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By Nick Troutman

It has been a couple weeks now since the Worlds, which has given me plenty of time to reflect back and realize what an amazing experience it was for me.

First of all, it is so cool to represent your country, especially at something as big as the World Championship. Everything from the Opening Ceremonies, to the team training slots, to the competition itself, and the Closing Ceremonies, made me so proud to be Canadian. I felt like a team, with everyone giving each other advice, and cheering everyone on. I had the whole Canadian team supporting me, hell I felt like I had the whole country cheering me on.

Though at first it was like the whole world came to surf our wave, but we had nothing to show them. Luckily Sharky and Joe, and couple of great friends of mine and the organizers of the events, pulled the all the right strings, bringing the perfect water levels just in the nick of time. Just to let anyone out there who was or wasn’t there, if you were wondering, we had the perfect levels, it doesn’t get any better then we had it. It was at the level where the locals all call in sick, skipping either work or school, to go out and surf the Giant we all call Buseater.

So the Worlds start and everyone had there own idea of what to expect, except me. This was my first World Championships, and everyone and they’re brother had told me what to expect, though it was all different advice. I had to just wait and see for my self. I found out very quickly what it was all about, being that I was in the first heat of the first day of competition.

For everyone out there who hasn’t been to a World Championships, it is definitely all it’s cracked up to be and more. First you are all competing countries more than just competing athletes. You are constantly cheering on your countrymen and women in hopes that you can go home saying that your country has won a medal or a whole bunch of medals. It is extremely competitive but at the same time we all know it is about fun so everyone is smiling in the eddy’s. It is a gathering of all your friends from around the world to all come and paddle together. Most people are sitting on the shoreline with headphones over there ears trying to get into the zone, while others are running around trying to get warmed up, and everyone is thinking of what they are going to do on the wave. This is the single biggest competition in our sport, some people have been training for the past two years for this day to come, and others have been dreaming about it their whole lives.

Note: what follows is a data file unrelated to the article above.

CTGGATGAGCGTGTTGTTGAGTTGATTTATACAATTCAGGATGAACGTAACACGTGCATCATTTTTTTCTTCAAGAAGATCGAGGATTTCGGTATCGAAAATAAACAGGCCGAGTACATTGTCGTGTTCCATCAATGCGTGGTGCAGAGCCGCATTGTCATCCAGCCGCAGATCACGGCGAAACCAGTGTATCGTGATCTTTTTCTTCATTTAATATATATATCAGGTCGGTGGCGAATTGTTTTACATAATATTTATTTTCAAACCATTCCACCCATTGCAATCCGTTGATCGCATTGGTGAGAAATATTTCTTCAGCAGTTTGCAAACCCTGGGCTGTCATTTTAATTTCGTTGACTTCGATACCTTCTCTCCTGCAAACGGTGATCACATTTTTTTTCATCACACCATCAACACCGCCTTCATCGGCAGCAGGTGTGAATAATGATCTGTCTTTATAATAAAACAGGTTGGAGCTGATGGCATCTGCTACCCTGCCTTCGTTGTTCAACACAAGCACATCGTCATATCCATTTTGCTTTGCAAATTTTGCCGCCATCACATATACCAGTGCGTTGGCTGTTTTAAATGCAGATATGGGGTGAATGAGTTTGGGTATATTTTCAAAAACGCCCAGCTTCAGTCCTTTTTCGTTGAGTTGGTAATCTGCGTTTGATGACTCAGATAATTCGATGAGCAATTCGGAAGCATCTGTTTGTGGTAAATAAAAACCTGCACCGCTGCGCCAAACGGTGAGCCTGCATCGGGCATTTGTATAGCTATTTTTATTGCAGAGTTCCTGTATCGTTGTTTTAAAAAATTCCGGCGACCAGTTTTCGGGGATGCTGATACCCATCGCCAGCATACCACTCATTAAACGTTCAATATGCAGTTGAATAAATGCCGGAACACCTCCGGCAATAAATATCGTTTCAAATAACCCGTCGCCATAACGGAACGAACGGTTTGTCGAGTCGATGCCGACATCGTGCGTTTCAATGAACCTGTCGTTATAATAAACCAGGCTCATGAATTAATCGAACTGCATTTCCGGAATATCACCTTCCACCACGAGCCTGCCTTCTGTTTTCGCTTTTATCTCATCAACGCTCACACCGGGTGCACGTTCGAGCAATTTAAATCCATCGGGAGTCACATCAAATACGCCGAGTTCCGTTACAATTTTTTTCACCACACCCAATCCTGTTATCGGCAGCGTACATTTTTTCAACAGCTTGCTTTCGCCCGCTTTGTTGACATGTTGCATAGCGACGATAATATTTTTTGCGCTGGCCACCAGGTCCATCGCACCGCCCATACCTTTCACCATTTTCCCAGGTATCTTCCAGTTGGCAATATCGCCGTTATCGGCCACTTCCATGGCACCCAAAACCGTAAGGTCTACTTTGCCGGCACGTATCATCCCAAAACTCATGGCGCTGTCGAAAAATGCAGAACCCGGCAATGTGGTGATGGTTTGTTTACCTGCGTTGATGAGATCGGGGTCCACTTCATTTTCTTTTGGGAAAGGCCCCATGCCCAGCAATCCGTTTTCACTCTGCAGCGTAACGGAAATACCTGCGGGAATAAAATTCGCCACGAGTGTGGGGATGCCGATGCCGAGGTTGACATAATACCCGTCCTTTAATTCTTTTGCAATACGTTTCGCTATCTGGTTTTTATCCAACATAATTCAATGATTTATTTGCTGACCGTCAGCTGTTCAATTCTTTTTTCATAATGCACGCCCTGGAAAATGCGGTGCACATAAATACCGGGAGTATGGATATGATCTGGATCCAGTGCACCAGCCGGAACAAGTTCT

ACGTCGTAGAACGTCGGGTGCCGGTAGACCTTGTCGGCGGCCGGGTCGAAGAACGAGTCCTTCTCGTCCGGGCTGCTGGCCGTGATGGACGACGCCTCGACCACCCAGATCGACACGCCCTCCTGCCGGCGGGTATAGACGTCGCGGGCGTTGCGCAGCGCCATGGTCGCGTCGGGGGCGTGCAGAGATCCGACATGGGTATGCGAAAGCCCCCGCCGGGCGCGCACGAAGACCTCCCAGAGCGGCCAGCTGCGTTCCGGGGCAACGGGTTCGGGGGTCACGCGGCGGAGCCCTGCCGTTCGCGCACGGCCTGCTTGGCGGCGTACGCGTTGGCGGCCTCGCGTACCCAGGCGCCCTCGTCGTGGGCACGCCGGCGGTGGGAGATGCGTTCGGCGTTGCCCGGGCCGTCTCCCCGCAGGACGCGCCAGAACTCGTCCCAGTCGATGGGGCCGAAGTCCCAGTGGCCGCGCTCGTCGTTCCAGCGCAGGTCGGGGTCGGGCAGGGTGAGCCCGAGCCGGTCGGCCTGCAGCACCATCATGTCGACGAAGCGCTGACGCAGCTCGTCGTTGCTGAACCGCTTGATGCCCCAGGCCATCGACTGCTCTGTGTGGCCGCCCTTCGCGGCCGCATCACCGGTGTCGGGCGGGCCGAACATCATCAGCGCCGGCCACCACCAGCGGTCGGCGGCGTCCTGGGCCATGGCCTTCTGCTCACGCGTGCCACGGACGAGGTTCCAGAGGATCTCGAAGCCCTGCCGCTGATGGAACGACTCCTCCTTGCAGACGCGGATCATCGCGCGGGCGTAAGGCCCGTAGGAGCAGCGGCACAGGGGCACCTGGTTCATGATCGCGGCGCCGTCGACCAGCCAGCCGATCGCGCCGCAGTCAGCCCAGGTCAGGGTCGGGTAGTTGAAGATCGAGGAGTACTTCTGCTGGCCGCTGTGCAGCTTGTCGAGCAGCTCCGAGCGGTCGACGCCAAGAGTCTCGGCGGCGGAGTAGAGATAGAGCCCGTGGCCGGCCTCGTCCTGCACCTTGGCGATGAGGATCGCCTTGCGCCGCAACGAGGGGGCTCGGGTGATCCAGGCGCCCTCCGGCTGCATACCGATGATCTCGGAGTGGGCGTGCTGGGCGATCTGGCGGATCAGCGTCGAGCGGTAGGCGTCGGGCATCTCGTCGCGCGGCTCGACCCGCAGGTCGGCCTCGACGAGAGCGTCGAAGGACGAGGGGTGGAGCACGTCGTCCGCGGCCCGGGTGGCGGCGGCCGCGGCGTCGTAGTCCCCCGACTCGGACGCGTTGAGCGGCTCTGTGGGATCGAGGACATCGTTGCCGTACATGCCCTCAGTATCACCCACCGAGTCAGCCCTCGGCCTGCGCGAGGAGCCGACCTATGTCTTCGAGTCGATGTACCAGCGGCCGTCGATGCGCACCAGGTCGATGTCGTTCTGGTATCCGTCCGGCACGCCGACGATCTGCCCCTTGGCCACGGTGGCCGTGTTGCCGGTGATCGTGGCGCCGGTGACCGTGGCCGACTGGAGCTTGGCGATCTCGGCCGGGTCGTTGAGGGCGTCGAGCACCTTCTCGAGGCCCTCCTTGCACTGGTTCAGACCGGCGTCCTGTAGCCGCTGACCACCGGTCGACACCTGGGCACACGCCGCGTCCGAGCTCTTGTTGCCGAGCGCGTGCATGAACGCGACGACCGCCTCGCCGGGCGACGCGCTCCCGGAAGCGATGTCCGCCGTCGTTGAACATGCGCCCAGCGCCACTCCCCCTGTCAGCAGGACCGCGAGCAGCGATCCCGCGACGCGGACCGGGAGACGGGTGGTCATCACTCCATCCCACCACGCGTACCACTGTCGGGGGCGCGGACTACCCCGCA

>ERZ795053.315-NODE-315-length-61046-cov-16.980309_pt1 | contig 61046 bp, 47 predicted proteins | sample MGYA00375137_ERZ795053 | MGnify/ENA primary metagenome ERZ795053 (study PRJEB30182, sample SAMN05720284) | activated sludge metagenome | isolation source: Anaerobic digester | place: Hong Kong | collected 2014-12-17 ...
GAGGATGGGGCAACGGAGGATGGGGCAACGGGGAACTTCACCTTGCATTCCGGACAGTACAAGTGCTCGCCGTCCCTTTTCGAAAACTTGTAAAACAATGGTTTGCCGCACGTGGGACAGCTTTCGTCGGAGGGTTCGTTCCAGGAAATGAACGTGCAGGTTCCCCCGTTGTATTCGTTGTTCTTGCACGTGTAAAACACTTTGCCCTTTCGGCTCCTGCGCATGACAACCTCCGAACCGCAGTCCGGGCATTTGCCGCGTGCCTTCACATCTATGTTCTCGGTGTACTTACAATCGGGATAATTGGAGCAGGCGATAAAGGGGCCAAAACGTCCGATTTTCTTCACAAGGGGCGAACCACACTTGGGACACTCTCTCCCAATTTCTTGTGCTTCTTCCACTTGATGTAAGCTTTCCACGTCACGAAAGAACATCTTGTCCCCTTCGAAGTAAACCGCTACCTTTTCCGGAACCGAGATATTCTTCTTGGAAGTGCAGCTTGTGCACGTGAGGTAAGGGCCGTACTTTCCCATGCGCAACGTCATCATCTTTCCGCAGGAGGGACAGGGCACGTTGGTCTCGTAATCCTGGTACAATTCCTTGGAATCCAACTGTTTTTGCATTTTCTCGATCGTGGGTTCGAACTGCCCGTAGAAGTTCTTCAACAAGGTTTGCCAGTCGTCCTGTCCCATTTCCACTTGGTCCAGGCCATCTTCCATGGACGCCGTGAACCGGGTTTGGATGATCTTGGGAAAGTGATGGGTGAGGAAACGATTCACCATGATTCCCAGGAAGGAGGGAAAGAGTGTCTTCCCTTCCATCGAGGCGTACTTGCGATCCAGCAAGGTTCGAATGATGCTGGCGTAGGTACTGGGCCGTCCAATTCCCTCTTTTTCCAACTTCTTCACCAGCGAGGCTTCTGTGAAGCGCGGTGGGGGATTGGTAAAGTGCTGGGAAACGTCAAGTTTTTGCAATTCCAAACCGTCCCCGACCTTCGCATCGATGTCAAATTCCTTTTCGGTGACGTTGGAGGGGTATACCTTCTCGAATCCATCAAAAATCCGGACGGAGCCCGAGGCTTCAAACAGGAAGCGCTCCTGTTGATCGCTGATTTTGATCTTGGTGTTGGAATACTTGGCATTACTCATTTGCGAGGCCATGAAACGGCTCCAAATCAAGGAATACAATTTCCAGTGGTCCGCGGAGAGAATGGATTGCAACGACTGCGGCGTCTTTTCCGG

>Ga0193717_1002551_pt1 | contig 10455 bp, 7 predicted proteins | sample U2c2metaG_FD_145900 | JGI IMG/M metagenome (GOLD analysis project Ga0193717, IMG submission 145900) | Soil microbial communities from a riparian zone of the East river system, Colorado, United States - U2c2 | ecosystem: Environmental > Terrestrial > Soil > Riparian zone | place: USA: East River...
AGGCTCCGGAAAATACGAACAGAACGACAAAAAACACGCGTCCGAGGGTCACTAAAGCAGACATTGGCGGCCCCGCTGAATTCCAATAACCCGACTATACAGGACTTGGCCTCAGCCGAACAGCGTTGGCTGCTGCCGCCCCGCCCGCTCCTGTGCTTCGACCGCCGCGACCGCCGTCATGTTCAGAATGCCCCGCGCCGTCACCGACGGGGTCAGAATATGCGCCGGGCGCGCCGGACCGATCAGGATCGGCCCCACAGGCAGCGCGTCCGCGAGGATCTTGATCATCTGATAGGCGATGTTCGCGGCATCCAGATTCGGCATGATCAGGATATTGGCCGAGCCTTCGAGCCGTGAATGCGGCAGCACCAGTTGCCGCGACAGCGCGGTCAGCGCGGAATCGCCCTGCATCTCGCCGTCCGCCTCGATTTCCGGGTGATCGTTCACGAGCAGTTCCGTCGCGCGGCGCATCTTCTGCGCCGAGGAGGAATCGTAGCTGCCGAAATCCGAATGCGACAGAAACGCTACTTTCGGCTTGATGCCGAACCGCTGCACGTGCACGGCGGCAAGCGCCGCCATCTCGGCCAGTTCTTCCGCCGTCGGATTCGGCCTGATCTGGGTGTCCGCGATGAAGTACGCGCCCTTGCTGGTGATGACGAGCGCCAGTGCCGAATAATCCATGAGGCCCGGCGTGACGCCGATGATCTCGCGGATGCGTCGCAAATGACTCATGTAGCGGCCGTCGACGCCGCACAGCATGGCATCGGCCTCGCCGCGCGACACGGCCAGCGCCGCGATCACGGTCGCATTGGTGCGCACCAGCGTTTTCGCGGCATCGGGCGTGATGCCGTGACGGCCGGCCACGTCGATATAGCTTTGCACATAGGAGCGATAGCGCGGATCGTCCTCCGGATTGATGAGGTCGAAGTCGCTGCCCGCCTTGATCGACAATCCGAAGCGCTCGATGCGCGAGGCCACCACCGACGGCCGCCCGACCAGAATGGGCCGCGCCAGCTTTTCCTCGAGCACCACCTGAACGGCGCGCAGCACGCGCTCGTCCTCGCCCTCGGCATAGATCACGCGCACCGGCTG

The next three days we saw close to 200 people surf the famous Buseater wave. We saw girls, boys, men, women, C-1ers, and for the first time ever you could see open canoer’s surf this giant of a wave. By the third day each different class had been narrowed down to five people. It was the final day, where six new World Champions would be crowned.